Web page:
The Federal Reserve said Monday that it is developing a round-the-clock, real-time payment and settlement service to support faster payments efforts in the United States. Dubbed the FedNow℠ Service, it will likely make its debut in 2023 or 2024.
In a statement, the central bank said that the rapid evolution of technology has presented the Fed and industry stakeholders with an opportunity to modernize the U.S. payments system. The Fed acts as a provider of payment and settlement services to more than 10,000 financial institutions across the nation, and believes that its broad reach will help FedNow support a nationwide infrastructure for faster payments.
In a speech, Federal Reserve Board Governor Lael Brainard said that FedNow will permit banks of every size to provide real-time payments to their customers. “With a Federal Reserve real-time retail payment infrastructure, the funds would be available immediately—to pay utility bills or split the rent with roommates, or for small business owners to pay their suppliers,” she said. “[G]etting immediate access to funds from a sale in order to pay for supplies can be a game changer for small businesses, potentially avoiding the need for costly short-term financing.”
She added that FedNow came after sifting through more than 350 comments about potential actions the Fed could take to support interbank settlement for faster payments. An overwhelming 90 percent of respondents called on the Fed to operate a real-time service for faster payments. “Support came from a wide range of stakeholders, including individuals, merchants, fintech firms, and banks,” she said. “Commenters observed that a Federal Reserve real-time retail payment service would increase competition, decrease market concentration, and provide a neutral platform for innovation.”
WHY INFRASTRUCTURE IS NEEDED
Brainard noted that early adopters of faster payments services are relying on legacy infrastructure that does not have the bandwidth to support real-time payments. This disparity in technology presents substantial risks to the payments ecosystem. “For example, some services offer real-time funds availability to certain consumers, but they conduct interbank settlement on a deferred basis using legacy systems,” she said. “This type of settlement entails a buildup of obligations—like IOUs between banks—that could present real risks to the financial system in times of stress. These are not resilient long-term solutions for our dynamic economy and the banks that support it.”
Conversely, some companies are looking to bypass banks and traditional infrastructure, like Facebook with its Libra virtual currency. Consumers and businesses want real-time payments in some shape or form, and innovations like Libra present a different risk to banks and companies if they do not keep up with the times. “To provide everyone with the ability to send and receive funds securely on a 24x7x365 basis, banks need to embrace and invest in real-time innovations, and the Federal Reserve needs to provide a safe and efficient real-time interbank clearing and settlement service accessible to all banks,” she said.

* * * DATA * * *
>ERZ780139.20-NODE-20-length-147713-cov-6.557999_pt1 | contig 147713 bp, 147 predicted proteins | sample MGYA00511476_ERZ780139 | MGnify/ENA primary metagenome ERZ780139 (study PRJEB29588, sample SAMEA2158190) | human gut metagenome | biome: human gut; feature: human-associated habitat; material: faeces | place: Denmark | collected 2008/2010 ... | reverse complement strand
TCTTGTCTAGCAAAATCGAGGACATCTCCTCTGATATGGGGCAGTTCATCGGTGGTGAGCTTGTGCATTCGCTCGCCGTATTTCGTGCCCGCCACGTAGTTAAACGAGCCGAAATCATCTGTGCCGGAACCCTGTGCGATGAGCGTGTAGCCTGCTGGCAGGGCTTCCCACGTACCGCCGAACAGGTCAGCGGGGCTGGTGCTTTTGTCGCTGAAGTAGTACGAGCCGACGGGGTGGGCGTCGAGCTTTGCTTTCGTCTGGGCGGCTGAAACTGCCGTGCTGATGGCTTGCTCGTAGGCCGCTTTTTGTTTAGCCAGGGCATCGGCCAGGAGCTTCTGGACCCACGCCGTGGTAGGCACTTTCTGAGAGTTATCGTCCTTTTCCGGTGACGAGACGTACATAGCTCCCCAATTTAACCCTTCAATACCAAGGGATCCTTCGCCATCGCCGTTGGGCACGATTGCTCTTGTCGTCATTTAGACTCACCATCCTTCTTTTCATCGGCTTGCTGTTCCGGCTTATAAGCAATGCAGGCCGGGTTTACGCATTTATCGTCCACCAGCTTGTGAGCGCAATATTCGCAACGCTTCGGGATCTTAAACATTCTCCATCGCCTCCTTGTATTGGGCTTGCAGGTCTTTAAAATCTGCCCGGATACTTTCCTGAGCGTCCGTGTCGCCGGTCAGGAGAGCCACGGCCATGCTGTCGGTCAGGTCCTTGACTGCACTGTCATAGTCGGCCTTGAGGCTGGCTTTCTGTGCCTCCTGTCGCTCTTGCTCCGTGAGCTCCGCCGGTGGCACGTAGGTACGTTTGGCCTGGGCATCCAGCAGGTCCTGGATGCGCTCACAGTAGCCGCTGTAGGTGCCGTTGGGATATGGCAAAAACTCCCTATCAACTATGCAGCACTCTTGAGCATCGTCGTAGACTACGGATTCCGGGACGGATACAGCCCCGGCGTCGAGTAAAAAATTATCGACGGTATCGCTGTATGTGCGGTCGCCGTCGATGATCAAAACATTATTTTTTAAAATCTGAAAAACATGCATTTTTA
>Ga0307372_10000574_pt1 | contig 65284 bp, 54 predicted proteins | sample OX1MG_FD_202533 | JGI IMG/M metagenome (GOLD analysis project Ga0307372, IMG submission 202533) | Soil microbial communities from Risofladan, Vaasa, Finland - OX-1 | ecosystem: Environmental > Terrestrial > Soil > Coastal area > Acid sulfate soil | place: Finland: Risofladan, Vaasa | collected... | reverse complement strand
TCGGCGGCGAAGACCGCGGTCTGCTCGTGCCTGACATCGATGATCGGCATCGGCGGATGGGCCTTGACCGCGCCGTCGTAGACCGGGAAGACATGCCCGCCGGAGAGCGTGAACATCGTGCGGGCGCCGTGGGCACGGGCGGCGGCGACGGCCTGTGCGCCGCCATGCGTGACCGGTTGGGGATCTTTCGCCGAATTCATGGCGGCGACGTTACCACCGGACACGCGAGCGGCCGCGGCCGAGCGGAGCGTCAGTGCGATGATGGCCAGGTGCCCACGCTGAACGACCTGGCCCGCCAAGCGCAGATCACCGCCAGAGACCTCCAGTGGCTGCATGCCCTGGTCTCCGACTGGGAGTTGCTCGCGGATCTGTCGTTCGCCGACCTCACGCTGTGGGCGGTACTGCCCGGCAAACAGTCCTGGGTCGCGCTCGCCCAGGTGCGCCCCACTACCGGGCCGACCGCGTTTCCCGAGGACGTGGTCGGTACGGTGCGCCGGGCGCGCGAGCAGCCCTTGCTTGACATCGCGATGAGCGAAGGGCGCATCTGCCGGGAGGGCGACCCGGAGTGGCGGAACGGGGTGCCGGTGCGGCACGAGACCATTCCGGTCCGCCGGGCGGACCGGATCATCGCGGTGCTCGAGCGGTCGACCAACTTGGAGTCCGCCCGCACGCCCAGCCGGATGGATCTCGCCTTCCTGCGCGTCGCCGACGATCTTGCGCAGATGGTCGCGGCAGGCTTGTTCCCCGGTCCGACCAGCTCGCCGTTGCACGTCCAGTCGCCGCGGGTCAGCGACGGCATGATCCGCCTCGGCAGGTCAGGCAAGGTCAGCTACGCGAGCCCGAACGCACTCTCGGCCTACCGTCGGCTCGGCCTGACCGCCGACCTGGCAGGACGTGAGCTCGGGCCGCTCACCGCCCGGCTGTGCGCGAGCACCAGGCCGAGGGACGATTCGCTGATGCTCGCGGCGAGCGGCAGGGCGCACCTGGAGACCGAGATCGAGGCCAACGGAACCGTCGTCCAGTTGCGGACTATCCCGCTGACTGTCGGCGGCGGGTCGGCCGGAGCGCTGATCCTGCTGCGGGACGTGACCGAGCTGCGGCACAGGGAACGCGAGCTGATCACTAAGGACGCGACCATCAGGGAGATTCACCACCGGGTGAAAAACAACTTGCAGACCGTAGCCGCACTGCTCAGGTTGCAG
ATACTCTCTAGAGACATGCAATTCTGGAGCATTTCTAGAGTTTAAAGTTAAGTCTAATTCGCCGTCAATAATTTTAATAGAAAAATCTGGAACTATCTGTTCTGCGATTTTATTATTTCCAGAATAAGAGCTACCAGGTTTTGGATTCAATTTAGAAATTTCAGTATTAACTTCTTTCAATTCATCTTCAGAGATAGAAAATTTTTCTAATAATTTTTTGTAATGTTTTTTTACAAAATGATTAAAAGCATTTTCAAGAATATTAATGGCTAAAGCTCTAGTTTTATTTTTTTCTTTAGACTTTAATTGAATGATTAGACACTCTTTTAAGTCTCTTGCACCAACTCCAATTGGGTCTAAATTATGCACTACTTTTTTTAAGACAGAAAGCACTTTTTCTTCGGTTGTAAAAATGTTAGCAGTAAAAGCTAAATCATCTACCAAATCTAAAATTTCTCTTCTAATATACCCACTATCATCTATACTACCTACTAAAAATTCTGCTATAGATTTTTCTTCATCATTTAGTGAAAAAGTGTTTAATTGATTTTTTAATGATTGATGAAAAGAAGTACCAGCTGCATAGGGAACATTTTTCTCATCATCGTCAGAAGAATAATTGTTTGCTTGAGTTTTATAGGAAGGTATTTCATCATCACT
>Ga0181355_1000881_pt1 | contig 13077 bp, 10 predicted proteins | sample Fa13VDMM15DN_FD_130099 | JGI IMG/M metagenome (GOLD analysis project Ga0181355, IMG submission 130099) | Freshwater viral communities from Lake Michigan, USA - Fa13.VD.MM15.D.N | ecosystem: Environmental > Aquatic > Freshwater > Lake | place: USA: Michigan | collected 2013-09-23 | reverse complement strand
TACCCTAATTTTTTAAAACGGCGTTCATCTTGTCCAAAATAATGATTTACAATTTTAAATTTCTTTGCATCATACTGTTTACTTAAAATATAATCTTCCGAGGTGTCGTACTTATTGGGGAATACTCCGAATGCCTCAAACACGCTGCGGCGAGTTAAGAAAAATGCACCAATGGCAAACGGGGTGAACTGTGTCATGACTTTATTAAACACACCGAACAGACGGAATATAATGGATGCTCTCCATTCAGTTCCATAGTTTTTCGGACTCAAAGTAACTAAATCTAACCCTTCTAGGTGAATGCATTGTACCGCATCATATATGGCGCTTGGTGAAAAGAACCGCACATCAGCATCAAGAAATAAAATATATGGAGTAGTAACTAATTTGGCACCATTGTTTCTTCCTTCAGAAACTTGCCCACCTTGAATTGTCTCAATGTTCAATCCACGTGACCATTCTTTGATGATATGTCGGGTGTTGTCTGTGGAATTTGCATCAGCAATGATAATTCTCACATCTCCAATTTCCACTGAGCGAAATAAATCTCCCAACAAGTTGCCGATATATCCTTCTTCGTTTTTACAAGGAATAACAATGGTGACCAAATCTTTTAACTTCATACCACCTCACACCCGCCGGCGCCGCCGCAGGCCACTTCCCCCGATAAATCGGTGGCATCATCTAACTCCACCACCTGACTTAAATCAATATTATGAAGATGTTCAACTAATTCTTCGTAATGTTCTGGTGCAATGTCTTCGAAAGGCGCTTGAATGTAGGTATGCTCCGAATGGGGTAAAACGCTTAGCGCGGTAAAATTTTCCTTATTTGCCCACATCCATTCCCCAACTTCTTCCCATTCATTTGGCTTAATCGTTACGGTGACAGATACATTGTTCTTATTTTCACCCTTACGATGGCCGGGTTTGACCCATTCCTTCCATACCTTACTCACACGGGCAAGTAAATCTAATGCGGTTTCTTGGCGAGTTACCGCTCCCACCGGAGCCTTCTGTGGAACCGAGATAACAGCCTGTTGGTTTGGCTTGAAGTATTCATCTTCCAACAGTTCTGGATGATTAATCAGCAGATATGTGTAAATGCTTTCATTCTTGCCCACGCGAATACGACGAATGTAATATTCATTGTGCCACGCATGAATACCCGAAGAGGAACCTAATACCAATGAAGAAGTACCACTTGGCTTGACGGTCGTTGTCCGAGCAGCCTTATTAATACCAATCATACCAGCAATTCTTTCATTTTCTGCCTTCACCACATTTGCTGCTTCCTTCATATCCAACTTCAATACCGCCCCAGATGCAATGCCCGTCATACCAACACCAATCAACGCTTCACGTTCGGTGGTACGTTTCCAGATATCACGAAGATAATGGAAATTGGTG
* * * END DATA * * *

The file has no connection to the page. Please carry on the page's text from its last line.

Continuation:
However, it is important to note that the Fed is looking to support private sector efforts here and not simply replace them. As PYMNTS pointed out, under the Monetary Control Act, for the Fed to create its own system, it must establish that it is providing a service that the private sector cannot.
The announcement was met with acclaim from multiple stakeholders. The Merchant Advisory Group (MAG) praised the announcement in statement, agreeing that Fed’s efforts will spur innovation and competition throughout the payments sector.
“This new service will bring the nation’s payment infrastructure into the 21st century and allow merchants and banks to settle transactions quickly,” said John Drechny, CEO of MAG. “In today’s economy, consumers expect to send and receive payments instantly. The Fed’s decision to serve as an operator of real-time payments will create reliability and competition into the critical payment systems within the U.S.,” MAG CEO John Drechny said.
AFP also strongly supports the Fed’s efforts and has been active on the faster payments front for some time. Jim Kaitz, AFP’s president and CEO, was recently named to the Board of Directors of the U.S. Faster Payments Council. And the Payments Track at AFP’s annual conference regularly features multiple sessions on corporate treasury use cases for faster and real-time payments.
“The Fed’s announcement of the FedNow Service is one more step towards empowering all types of businesses in the marketplace to fully realize the benefits of real-time payments,” said Kaitz. “AFP fully supports a competitive payments ecosystem, and believes that FedNow will enable the development of new real-time, B2B payments solutions that will meet the business requirements of corporate end-users.”
FedNow is still in the early stages; the Fed is currently requesting comment on how the service should be designed to most effectively support industry stakeholders at large. It is also exploring the expansion of the Fedwire Funds Services and National Settlement Service hours, up to 24x7x365 to facilitate liquidity management in private sector, real-time gross settlement services for faster payments, as well as support other payments activities.